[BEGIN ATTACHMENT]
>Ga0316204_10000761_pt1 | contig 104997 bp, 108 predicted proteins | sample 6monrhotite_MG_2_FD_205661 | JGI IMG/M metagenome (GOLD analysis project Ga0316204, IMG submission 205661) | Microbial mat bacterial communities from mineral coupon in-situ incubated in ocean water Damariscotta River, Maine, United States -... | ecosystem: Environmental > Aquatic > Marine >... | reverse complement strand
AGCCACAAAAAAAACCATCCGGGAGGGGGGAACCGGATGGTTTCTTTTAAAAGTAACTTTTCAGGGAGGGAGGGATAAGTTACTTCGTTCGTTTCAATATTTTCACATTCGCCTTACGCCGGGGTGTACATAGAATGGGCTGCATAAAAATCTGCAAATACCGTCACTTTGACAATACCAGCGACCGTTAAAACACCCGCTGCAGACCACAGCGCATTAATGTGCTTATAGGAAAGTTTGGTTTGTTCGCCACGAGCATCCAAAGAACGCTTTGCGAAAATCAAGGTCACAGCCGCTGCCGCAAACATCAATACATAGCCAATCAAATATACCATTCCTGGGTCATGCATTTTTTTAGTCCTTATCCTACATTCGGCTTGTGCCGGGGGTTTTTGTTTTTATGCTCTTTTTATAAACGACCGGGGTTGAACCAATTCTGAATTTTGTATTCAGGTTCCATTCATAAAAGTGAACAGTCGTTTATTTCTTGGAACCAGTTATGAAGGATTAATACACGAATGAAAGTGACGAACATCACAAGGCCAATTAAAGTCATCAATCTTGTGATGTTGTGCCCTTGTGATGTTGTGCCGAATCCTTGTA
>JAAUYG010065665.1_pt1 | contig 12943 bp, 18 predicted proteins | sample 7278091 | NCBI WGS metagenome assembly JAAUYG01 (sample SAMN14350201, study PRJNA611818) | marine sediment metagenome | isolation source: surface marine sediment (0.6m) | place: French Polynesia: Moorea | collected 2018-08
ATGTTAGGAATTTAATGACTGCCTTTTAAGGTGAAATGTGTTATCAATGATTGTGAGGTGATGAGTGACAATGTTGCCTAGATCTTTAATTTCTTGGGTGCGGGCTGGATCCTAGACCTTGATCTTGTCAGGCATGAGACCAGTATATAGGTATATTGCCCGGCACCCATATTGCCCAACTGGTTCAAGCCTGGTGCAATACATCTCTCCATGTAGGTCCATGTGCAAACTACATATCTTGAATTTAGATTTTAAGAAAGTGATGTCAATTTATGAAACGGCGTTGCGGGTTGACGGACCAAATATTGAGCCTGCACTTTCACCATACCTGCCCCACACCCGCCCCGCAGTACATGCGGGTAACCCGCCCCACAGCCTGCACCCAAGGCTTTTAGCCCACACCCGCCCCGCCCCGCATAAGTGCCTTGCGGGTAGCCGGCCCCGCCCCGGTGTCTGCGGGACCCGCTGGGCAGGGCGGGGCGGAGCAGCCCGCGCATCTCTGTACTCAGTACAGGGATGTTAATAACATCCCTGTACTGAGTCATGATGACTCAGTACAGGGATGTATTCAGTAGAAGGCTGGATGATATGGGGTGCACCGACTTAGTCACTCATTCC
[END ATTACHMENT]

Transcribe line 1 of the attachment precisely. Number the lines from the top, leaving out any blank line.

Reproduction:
>Ga0316204_10000761_pt1 | contig 104997 bp, 108 predicted proteins | sample 6monrhotite_MG_2_FD_205661 | JGI IMG/M metagenome (GOLD analysis project Ga0316204, IMG submission 205661) | Microbial mat bacterial communities from mineral coupon in-situ incubated in ocean water Damariscotta River, Maine, United States -... | ecosystem: Environmental > Aquatic > Marine >... | reverse complement strand